Housing Minister Simon Coveney has admitted a Fine Gael leadership race is likely "in the not too distant future", despite insisting the issue should not distract Government from existing work, writes Irish Examiner political reporter Fiachra Ó Cionnaith.
The senior cabinet member confirmed the replacement of Taoiseach Enda Kenny as party leader is high on Fine Gael's agenda after a fractious parliamentary party meeting saw TDs lash out at the Mayo TD.
During a tense private discussion on Wednesday night, a series of Fine Gael TDs heavily criticised Mr Kenny for his handling of affairs in recent weeks.
On the eve of a new poll showing Fine Gael has slumped to 24% support compared to Fianna Fáil 33%, Louth TD Fergus O Dowd called for "new leadership", while Kerry's Brendan Griffin, Carlow-Kilkenny's Pat Deering and Louth's Peter Fitzpatrick were equally damning of events.
The issue followed a week in which Mr Kenny has presided over a failed attempt to launch a cross-border Brexit economic response plan, been forced to back down on an abortion bill row with Independent Alliance cabinet members and the resignation of Joe O Toole as chair of the water commission.
And despite insisting his party needs to continue to focus on the existing work faced by Government, speaking at a housing meeting in the Mansion House in Dublin today, Mr Coveney admitted the developments mean a Fine Gael leadership race is now imminent.
"There will be a time in the not too distant future I expect when leadership is going to have to be discussed in Fine Gael, but I don't see why we will have to have a long drawn out process that actually distracts government away from the core issues it needs to focus on for Irish people.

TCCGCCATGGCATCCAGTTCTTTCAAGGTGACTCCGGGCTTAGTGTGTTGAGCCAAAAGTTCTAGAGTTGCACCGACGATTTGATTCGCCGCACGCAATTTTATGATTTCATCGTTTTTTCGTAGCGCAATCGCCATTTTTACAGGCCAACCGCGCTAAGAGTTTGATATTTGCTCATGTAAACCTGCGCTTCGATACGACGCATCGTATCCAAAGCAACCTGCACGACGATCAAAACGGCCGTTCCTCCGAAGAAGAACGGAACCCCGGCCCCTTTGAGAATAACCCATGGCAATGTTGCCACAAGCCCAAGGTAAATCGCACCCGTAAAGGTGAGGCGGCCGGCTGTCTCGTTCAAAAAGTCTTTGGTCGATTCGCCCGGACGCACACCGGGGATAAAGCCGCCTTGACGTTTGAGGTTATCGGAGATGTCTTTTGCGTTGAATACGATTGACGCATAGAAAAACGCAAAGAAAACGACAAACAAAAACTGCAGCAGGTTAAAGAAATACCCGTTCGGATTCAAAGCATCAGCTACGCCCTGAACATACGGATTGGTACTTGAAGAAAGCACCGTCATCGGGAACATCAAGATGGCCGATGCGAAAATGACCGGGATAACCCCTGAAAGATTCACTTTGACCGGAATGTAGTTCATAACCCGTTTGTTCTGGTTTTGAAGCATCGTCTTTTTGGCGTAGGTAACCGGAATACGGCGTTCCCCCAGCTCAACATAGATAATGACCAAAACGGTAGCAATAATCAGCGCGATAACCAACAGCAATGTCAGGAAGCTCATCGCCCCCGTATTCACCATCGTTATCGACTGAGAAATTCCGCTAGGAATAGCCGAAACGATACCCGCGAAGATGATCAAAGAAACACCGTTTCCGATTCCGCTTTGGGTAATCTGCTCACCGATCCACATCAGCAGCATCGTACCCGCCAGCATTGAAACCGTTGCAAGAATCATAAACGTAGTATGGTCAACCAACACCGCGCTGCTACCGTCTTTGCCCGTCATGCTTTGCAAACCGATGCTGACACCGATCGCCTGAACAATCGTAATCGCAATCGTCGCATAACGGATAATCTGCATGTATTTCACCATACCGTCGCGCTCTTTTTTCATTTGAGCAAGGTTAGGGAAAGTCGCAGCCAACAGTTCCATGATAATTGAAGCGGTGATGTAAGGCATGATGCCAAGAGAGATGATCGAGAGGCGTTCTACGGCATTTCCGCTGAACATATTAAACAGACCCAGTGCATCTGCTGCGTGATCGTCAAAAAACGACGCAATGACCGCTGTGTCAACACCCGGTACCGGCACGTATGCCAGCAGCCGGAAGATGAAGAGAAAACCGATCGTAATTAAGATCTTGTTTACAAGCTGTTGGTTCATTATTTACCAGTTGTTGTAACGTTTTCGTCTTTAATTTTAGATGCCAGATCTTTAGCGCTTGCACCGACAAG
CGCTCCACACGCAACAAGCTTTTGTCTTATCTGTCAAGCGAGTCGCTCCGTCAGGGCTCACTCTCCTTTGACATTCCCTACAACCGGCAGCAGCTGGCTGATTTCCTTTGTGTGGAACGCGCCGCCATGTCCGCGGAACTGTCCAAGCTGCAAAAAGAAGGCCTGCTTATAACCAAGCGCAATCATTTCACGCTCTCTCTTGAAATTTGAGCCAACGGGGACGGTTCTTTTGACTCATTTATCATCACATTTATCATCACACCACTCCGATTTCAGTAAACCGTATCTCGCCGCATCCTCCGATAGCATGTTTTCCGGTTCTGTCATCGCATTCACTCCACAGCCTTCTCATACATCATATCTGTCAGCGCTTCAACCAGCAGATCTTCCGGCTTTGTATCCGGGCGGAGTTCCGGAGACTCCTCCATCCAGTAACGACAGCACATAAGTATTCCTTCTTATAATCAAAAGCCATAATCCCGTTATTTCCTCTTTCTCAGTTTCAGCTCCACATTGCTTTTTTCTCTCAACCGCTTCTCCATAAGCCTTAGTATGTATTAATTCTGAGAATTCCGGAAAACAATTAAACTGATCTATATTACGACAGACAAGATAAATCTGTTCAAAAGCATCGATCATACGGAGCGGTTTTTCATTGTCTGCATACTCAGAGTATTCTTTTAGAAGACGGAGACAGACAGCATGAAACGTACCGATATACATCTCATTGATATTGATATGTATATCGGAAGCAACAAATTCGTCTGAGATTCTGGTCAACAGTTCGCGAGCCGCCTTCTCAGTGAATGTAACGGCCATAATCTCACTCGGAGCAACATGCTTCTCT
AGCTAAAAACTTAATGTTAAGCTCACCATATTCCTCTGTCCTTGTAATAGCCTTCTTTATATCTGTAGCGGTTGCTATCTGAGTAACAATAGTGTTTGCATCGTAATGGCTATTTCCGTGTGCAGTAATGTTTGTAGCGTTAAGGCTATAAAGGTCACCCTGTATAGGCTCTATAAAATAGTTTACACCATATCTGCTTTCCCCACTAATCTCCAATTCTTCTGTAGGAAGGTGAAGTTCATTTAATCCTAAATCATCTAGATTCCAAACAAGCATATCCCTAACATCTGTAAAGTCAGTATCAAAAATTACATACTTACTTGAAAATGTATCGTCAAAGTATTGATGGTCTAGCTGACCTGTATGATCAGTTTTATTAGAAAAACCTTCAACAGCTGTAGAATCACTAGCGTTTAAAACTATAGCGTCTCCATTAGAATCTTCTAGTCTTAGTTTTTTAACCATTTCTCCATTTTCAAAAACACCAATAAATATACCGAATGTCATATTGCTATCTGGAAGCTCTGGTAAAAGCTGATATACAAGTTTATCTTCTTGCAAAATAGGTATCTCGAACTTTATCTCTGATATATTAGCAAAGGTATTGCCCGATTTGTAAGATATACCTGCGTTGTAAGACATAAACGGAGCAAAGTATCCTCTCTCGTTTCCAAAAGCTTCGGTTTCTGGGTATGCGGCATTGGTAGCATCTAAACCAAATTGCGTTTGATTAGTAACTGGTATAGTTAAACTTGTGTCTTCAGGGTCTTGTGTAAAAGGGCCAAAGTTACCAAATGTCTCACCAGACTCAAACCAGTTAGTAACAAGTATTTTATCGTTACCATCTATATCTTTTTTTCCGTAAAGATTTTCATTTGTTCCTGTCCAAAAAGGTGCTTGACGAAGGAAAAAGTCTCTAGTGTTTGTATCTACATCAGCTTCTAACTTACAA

"From that perspective, I think the Taoiseach is a very experienced politician, he will have thought through what he needs to do in the interests of Fine Gael over the next few years and more importantly in the interests of running a good government.
"And I think he should be given the space to do that," Mr Coveney told reporters.
Asked if the parliamentary party row represented the first "shots being fired" in the leadership race, Mr Coveney - who is regularly touted as a potential successor to Mr Kenny - insisted this was not the case.
Claiming the remarks from his colleagues were simply "pragmatic" and that all party's occasionally have "blunt, honest conversations", the Housing Minister argued "there was no rancour" at Wednesday's meeting.
However, while stepping back from calling for a leadership race now as there is still "a huge job to do" for various departments that should be the priority, Mr Coveney declined to say he is not interested in replacing Mr Kenny if and when the opportunity arises.
"No, look I'm not getting into leadership discussions now, I have a huge job to do around housing, a very difficult issue around managing water, local government reform, waste management.
"A lot of the very difficult prickly issues are my responsibility. But my first focus beyond anything else is on housing and homelessness," he said.